The Goose Creek ISD is one of four in the country being sent letters from the American Civil Liberties Union saying students' civil rights are being violated because the district blocks gay-related content from its school computers.
One student said he was trying to research a story on complaints about Chick-Fil-A supporting anti-gay organizations and was blocked from seeing Google News stories on the subject.
The ACLU says that a message comes up a "demeaning and stigmatizing message" that the site is blocked because it has been found to have "Gay or Lesbian or Bisexual interest."
Also blocked, the ACLU says, is a website conected with the It Gets Better project, a support program for bullied gay youths that has been endorsed by President Obama.
"There is no legitimate reason why any public school should be using an anti-LGBT filter," said Joshua Block, staff attorney at the ACLU Lesbian Gay Bisexual & Transgender Project. "This is not a case where overbroad filters are accidentally filtering out LGBT websites. These filters are designed to discriminate and are programmed specifically to target LGBT-related content that would not otherwise be blocked as sexually explicit or inappropriate."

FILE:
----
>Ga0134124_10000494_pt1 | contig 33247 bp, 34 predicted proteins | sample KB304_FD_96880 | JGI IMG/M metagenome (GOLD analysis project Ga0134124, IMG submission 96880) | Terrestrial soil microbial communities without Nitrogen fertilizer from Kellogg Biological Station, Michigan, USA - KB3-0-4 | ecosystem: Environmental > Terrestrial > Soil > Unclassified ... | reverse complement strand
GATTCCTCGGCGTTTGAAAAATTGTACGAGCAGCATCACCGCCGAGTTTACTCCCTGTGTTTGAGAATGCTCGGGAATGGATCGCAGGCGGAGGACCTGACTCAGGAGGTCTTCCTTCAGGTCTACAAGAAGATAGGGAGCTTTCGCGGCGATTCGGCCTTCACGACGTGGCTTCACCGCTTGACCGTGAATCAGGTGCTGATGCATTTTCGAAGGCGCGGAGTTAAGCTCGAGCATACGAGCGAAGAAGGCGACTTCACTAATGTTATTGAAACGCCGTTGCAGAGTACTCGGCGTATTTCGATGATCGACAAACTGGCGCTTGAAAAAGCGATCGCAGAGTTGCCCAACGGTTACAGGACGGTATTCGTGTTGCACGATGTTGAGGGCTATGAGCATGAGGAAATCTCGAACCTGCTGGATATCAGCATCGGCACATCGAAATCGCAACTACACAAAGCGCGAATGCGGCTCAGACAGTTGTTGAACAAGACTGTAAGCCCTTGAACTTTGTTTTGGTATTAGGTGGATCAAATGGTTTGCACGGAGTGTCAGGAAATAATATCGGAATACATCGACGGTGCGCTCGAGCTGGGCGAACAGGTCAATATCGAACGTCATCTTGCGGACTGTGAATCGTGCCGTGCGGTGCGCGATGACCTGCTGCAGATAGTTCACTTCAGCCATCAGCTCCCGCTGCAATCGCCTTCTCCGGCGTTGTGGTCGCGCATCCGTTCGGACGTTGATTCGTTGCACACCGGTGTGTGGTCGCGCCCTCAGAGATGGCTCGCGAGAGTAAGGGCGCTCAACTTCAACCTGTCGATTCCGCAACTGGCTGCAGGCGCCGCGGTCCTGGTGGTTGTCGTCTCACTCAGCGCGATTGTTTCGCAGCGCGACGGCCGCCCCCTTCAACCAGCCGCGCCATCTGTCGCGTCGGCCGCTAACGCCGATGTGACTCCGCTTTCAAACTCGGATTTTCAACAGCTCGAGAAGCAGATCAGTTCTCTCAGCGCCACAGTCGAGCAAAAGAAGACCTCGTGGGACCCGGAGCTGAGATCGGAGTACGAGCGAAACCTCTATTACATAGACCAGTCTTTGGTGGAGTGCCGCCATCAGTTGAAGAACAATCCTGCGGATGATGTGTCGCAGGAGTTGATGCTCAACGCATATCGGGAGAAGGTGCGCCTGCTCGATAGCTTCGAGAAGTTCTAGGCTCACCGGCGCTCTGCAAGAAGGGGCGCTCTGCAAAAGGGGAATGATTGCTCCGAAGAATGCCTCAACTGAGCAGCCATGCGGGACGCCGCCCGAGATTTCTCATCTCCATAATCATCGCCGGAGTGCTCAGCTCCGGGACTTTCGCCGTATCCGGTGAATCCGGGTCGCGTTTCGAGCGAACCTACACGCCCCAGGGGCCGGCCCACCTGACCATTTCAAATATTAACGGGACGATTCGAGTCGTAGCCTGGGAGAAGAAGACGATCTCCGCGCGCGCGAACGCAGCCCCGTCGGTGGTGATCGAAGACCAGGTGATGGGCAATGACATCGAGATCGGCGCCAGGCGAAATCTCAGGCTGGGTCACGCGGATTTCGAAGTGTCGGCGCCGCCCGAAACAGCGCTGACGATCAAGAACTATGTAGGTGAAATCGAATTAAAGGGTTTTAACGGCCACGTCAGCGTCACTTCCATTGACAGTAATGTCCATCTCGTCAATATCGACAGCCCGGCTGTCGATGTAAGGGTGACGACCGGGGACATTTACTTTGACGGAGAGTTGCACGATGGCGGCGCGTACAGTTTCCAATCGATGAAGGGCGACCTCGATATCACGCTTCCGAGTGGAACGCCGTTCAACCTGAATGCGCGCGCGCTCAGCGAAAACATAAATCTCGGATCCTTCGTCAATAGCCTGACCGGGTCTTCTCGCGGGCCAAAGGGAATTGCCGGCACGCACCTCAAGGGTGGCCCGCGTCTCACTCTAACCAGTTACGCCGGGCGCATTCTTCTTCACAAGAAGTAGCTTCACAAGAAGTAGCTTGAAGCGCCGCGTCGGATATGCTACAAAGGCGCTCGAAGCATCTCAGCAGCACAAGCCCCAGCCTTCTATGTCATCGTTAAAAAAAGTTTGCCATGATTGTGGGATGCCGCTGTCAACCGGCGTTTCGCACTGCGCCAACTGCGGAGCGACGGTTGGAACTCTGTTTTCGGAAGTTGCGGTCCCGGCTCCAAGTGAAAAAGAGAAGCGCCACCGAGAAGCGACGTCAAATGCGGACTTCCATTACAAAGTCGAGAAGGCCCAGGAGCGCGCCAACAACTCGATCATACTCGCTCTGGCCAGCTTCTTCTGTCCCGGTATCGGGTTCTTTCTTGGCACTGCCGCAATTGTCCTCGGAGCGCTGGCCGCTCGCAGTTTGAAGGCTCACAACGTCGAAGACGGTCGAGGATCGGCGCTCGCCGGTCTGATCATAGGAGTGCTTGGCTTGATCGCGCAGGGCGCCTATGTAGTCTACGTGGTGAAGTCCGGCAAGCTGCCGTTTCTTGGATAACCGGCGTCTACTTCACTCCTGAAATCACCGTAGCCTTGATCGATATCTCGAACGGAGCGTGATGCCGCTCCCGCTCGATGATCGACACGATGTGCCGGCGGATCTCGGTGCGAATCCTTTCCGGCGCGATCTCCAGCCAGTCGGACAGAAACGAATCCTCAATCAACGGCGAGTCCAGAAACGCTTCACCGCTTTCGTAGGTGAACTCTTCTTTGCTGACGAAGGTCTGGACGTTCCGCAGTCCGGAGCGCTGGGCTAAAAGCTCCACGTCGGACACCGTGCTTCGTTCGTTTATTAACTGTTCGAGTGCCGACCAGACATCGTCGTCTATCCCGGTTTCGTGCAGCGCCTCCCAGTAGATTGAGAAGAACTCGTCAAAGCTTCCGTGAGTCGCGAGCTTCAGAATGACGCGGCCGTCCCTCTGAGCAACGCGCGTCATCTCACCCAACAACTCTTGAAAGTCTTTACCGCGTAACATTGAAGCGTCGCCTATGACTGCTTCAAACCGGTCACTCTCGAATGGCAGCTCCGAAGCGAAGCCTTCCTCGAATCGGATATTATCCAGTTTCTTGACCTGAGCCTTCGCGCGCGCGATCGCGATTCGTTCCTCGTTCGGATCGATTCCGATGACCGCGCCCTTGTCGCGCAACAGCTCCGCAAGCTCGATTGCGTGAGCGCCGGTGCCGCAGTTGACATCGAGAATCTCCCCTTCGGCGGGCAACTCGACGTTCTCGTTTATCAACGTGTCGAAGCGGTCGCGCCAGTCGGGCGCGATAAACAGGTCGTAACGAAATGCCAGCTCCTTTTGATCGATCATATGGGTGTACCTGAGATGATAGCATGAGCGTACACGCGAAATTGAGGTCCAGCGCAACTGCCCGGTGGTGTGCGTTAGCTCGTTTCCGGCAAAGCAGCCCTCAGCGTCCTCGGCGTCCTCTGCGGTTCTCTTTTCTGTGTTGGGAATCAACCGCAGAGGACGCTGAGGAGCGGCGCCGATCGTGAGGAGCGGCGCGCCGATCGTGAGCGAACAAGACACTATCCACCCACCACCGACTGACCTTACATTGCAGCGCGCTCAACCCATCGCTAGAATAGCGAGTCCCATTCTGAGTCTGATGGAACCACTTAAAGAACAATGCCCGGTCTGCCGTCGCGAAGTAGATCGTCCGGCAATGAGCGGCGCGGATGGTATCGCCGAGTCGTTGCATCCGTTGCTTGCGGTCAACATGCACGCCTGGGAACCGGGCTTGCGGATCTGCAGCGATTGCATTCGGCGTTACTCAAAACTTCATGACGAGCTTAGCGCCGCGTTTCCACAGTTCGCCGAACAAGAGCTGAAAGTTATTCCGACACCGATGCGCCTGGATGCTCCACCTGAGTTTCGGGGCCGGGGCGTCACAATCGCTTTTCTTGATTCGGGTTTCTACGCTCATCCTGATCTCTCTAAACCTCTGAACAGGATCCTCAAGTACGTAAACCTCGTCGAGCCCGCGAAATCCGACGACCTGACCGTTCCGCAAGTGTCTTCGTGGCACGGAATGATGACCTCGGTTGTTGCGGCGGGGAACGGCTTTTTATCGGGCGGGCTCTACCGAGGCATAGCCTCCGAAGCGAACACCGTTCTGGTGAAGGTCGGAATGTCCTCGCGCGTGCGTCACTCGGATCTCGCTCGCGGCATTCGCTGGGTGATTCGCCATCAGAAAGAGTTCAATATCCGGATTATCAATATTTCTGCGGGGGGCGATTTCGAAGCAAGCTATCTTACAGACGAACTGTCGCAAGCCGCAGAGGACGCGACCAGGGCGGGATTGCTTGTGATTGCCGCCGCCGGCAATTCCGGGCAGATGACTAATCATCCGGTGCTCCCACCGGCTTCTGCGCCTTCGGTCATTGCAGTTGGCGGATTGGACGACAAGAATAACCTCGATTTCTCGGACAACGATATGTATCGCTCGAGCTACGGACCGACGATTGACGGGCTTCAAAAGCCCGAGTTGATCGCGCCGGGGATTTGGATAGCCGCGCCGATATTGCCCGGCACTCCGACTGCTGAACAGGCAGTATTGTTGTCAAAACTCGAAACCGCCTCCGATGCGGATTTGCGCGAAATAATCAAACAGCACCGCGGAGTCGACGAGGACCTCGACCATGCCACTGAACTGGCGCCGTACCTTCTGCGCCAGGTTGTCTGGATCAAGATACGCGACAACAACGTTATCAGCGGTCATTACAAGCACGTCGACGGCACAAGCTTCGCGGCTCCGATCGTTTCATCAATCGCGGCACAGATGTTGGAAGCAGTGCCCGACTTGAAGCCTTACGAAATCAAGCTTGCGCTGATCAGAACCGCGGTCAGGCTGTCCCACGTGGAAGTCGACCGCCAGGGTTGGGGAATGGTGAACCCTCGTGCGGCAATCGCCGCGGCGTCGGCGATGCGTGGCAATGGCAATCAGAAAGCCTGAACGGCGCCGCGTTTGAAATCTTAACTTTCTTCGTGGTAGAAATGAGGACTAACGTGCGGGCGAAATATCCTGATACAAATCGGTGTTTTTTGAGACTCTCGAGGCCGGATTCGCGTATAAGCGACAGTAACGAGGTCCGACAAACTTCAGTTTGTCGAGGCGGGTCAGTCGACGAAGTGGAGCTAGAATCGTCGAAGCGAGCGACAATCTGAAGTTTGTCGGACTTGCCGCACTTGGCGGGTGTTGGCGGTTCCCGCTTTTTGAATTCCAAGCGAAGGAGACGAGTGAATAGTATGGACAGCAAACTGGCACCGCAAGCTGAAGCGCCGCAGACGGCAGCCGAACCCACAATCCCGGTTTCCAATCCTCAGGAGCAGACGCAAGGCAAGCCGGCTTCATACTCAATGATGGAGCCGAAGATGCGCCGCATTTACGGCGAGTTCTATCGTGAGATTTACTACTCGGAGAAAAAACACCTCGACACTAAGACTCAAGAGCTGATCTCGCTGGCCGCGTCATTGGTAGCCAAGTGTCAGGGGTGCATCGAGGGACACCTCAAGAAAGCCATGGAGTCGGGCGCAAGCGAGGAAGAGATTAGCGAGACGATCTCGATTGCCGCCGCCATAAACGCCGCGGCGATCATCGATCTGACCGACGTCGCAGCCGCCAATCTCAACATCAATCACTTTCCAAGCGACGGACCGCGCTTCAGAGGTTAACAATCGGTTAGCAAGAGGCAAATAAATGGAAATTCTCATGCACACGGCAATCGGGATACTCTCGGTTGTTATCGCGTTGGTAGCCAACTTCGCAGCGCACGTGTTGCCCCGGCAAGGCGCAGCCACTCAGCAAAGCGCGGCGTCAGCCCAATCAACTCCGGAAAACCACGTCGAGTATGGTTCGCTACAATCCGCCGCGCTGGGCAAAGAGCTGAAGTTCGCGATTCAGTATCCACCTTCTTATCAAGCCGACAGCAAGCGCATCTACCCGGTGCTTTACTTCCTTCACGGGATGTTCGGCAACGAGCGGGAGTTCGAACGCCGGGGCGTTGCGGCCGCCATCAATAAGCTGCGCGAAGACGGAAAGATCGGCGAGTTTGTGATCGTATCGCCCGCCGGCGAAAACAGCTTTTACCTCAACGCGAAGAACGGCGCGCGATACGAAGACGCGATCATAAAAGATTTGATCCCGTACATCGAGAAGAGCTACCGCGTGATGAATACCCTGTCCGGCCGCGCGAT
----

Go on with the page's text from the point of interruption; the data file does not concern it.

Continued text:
Goose Creek ISD issued a statement saying it will "adhere to the law in this and all matters":
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SHOW ME HOW
Goose Creek CISD received a Public Information Request from the ACLU Foundation of Texas at noon on Thursday, April 7, 2011, and our Chief Technology Officer responded within 24 hours. This request was regarding the district's Internet filtering software, blocking, and associated processes.
Today, April 11, 2011, the district received a faxed letter from the ACLU Foundation of Texas regarding its Internet software blocking process, specifically websites in the category of "Gay or Lesbian or Bisexual Interest." In the letter, our Superintendent was asked to respond by April 18, 2011. He referred this letter to the district's legal counsel for investigation. Goose Creek CISD will adhere to the law in this and all matters.
The ACLU says some students nationwide had reported district opening up specific sites after questions were raised, but Block says that's not enough.
"Unblocking individual sites is not a viable solution," he said. "As long as the anti-LGBT filter is in place, students will be confronted with a demeaning and stigmatizing message that the site has been blocked on account of its LGBT-related content. It's unfair to put students in the difficult position of asking special permission before being allowed to access LGBT viewpoints. Public schools have a duty to provide students with viewpoint-neutral access to the Internet."
The ACLU's action comes as part of its "Don't Filter Me" project.